This much is certain: after 9/11, the United States has embarked on a very aggressive geopolitical journey, one with a remarkably high price tag attached to it, a price which did result in geopolitical benefits but… well, highly volatile ones. For the most part, these benefits revolve around the dominance of the petrodollar or, to put it in simpler terms, the fact that the US is without a doubt the number one game in time when it comes to the pricing and selling of oil.
Simply because the regional equation ends up oftentimes being so complex that even the parties which are directly involved are overwhelmed.
In a nutshell, yes, the United States has played certain cards right over the years, for example:
- Allocating disproportionate amounts of capital toward its regional geopolitical goals
- Allocating disproportionate military capabilities toward its regional geopolitical goals (no other country can come even remotely close to the defense spending of the United States, a situation with such a pronounced “elephant in the room” element that it even ends up generating debates among NATO members)
- Knowing how to juggle the various cultural dimensions associated with the region, for example the Shia vs. Sunni rivalry and how geopolitical players can leverage it
- Branding itself as a supporter of human rights, a nation that wishes to bring about democracy. While many tend to raise an eyebrow when it comes to this specific argument, it has been a narrative that has held water for a fairly long period of time
… the list could go on and on.
However, if there is one thing the past few years have taught us, it’s that volatility doesn’t just manifest itself across oil-producing nations, with perhaps the year 2016 being a textbook example to that effect in light of the Brexit vote and Donald Trump being elected president of the United States. And as far as the latter event is concerned, it would be a severe understatement to say that it has merely “impacted” the equation as far as US interests in Afghanistan, Iraq and other oil-producing nations are concerned.
2020’s Iran – US tensions make it crystal-clear that Donald Trump does not shy away from being assertive (to put it mildly) on the geopolitical front, with some of the main changes with respect to international relations being:
- A lack of US predictability compared to the past. Who among geopolitical experts would have even dared predict that we would eventually look toward Twitter so as to identify US foreign policy signals? Donald Trump is most definitely re-writing the rules in terms of (at least Western) geopolitical predictability, which is an extremely significant state of affairs in light of the fact that predictability represents perhaps the number one pillar of international relations, especially in a Western framework
- An increased tendency to act in a unilateral manner. Now, of course, the United States has been accused of just that on several pre-Trump occasions, especially once its War on Terror has started but a compelling case can be made that just like with other aspects, Donald Trump has taken things to the next level
- Public discourse which revolves around aggressive demands more so than with past administrations. Whether we are referring to long-time allies such as European nations which are now being accused of not holding their end of the bargain when it comes to NATO contributions or more volatile counterparties such as Iraq, which has been criticized for protesting against the fact that its sovereignty has been disrespected in light of the Qasem Soleimani assassination, the “tone” has been undoubtedly changed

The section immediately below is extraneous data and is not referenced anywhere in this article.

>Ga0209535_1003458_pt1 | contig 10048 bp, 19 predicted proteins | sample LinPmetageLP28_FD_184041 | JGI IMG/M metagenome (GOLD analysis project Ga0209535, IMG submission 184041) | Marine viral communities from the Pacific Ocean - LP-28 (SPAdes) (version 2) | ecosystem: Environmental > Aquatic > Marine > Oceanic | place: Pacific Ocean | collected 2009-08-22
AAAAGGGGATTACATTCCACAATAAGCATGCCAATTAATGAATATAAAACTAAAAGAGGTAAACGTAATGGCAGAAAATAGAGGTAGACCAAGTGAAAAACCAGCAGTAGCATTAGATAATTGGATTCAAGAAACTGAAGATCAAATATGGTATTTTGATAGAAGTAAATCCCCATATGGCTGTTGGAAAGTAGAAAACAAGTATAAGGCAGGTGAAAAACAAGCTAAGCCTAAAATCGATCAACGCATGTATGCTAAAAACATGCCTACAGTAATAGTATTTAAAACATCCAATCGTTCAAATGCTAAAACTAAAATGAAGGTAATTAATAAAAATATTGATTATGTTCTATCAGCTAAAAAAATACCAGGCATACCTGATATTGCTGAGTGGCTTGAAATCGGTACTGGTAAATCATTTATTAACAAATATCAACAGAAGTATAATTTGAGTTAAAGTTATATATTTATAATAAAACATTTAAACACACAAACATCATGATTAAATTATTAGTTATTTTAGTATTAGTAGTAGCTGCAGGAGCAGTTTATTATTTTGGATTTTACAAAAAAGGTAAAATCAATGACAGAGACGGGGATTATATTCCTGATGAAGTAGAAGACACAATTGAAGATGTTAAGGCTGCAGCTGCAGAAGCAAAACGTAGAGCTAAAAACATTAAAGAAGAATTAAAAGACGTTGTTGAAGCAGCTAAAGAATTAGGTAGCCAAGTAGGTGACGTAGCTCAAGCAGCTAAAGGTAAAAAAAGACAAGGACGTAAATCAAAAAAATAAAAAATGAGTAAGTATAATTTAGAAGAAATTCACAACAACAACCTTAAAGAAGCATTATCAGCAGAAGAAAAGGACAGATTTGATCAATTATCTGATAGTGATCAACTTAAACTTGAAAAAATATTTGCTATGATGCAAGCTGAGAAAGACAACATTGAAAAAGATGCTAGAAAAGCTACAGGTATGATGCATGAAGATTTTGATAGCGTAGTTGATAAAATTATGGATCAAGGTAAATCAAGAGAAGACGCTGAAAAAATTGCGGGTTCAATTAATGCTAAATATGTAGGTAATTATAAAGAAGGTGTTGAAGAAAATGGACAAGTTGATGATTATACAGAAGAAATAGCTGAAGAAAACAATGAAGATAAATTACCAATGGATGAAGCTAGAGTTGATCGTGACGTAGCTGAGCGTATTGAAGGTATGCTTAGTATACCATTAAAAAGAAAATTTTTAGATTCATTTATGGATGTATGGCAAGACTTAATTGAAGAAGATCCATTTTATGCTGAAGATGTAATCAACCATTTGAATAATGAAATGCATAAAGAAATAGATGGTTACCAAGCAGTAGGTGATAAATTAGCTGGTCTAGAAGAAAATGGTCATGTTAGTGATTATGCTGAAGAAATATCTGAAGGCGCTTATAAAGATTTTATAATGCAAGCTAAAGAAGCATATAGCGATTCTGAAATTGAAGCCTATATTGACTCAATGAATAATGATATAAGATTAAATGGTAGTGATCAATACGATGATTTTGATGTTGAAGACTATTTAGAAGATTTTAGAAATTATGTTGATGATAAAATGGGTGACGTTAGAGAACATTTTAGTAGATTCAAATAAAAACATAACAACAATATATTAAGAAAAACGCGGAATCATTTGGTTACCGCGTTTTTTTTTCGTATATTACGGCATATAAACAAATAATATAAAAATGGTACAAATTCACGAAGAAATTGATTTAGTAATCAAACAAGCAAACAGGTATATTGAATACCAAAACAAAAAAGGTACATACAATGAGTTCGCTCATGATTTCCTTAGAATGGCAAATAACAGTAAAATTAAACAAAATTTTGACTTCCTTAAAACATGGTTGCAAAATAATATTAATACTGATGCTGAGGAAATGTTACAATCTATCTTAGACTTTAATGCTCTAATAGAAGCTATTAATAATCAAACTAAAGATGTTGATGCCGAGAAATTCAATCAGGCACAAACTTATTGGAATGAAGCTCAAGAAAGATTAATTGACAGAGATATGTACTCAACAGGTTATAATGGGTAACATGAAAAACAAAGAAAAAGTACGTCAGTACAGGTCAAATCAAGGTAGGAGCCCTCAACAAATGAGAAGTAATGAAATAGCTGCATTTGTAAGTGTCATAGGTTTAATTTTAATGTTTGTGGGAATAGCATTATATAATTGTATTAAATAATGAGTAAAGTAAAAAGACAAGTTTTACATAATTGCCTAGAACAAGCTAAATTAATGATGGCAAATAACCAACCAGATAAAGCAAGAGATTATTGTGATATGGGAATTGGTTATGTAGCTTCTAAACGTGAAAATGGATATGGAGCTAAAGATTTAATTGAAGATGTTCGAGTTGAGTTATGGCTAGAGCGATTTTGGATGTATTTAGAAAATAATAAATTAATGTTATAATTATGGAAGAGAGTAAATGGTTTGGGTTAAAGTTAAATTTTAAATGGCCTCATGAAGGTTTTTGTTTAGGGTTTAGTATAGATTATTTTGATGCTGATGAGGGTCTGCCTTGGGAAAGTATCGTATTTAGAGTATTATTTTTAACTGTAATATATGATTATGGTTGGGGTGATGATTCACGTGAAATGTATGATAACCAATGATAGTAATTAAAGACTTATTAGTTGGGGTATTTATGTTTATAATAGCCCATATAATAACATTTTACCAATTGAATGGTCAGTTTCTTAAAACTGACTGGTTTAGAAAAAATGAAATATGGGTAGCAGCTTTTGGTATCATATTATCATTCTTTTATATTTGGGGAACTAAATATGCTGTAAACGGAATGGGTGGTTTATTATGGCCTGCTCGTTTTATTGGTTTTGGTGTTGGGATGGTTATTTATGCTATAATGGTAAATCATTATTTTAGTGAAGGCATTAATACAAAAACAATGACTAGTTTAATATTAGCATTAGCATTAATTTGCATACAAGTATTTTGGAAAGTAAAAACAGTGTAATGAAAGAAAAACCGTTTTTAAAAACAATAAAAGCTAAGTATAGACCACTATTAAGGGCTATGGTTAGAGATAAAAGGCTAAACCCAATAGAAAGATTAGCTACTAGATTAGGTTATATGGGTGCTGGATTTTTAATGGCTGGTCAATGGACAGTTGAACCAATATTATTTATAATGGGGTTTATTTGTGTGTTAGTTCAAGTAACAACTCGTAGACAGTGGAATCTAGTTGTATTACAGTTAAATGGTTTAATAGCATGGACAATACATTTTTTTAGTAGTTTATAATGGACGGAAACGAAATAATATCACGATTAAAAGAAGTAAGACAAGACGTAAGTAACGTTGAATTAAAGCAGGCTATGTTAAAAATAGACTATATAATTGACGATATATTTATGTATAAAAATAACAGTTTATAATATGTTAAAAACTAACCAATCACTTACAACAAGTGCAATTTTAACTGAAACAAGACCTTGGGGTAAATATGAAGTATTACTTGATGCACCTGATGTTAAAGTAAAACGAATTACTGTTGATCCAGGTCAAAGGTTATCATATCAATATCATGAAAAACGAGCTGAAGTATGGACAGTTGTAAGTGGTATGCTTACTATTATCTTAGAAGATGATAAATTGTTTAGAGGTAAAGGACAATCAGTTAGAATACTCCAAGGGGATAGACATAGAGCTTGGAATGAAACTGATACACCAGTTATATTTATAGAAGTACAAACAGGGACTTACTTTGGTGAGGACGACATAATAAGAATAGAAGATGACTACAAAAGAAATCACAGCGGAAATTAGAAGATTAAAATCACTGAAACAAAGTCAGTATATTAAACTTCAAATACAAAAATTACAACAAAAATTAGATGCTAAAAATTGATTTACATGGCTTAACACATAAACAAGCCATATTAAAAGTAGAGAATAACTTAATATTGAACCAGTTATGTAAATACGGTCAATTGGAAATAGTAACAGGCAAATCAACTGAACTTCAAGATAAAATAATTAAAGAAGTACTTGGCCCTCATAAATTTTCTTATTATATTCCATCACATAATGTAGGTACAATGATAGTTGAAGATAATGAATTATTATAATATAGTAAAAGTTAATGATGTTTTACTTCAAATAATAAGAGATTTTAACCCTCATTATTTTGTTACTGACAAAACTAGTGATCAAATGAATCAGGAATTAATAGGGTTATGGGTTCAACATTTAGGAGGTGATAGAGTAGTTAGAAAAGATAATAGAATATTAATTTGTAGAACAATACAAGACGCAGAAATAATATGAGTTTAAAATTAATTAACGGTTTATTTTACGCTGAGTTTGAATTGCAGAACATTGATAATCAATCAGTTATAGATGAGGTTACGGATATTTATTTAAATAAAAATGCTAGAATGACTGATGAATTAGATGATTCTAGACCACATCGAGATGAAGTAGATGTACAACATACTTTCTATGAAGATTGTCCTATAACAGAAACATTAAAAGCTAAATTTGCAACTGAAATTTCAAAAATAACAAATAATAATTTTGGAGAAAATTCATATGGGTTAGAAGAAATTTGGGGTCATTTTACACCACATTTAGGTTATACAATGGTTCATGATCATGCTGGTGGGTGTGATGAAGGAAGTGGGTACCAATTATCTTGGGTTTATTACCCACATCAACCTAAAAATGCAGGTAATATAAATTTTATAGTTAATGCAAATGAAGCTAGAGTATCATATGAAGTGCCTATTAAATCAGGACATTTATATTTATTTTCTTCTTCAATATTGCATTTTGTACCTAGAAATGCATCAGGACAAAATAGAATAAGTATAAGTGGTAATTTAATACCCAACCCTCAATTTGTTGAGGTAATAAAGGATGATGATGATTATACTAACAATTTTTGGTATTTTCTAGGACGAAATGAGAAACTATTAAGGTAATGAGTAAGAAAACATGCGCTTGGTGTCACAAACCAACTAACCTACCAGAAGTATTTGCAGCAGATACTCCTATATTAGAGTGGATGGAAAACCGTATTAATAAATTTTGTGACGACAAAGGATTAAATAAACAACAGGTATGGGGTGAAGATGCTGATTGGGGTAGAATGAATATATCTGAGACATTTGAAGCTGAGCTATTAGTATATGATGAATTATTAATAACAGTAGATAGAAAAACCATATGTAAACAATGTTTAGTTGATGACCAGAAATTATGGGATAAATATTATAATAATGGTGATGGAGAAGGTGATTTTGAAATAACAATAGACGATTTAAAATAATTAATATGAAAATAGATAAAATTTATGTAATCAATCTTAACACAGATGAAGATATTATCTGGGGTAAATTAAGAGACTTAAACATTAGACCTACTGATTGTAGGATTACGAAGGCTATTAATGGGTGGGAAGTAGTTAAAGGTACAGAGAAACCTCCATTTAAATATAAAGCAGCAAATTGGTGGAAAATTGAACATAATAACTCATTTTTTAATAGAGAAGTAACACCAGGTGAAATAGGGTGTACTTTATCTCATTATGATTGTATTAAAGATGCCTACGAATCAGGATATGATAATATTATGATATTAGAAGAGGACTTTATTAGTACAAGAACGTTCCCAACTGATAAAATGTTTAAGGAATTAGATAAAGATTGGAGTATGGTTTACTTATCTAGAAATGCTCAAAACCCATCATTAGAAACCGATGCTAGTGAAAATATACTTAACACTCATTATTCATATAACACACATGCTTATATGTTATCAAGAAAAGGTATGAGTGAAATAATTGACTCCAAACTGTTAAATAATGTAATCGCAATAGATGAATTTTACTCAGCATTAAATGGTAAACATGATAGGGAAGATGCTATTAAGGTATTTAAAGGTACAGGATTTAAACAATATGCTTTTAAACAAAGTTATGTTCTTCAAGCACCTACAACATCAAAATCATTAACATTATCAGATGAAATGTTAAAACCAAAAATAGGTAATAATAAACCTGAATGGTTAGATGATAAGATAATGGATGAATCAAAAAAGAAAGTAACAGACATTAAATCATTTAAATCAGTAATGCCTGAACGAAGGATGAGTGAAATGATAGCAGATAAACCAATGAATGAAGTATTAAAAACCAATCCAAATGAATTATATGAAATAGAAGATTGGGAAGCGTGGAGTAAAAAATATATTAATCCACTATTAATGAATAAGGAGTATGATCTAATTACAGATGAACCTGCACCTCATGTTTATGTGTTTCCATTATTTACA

… once again, the list could continue.
The bottom line, however, is this: the Iran situation represents another example of the fact that geopolitical relationships with both foes and friends have become increasingly volatile under Donald Trump.
The effects range from long-time and seemingly robust allies such as the European Union thinking about taking their security into their own hands to more volatile relationships such as those with Afghanistan and Iraq essentially risking disintegration.
We need to understand that unlike when it comes to the relationships between the United States and many Western nations, the US is tolerated at best in this region. Yes, in some cases it most definitely seemed that the United States established a firm grip on one country or another, through vehicles which range from incentives such as tapping into US funds for re-building efforts to disincentives such as military ones.
However, as events such as the Arab Spring and various past revolutions have illustrated, the status quo is only one regime change away from being altered in a dramatic manner. As a morbidly ironic example, we have… of course, Iran, with the love-hate relationship it has exhibited with the West and how it differed across regimes.
The same principle is valid when it comes to Afghanistan, Iraq and a series of other nations. It can take billions upon billions of dollars to establish what seems to be a relatively firm geopolitical grip in one key region or another and only one tweet to ruin it or at the very least make it considerably more vulnerable.
At the end of the day, the United States needs to understand that despite what supporters of Donald Trump may think about the “go-getter” attitude of their president, something that worked well in the business world or in the entertainment industry doesn’t necessarily represent the optimal choice as far as the world of diplomacy is concerned. On the contrary, it is quite likely that the exact opposite is closer to being true, one more reason why (as mentioned in other articles as well) China actually prefers Trump re-election scenarios despite trade war turbulence.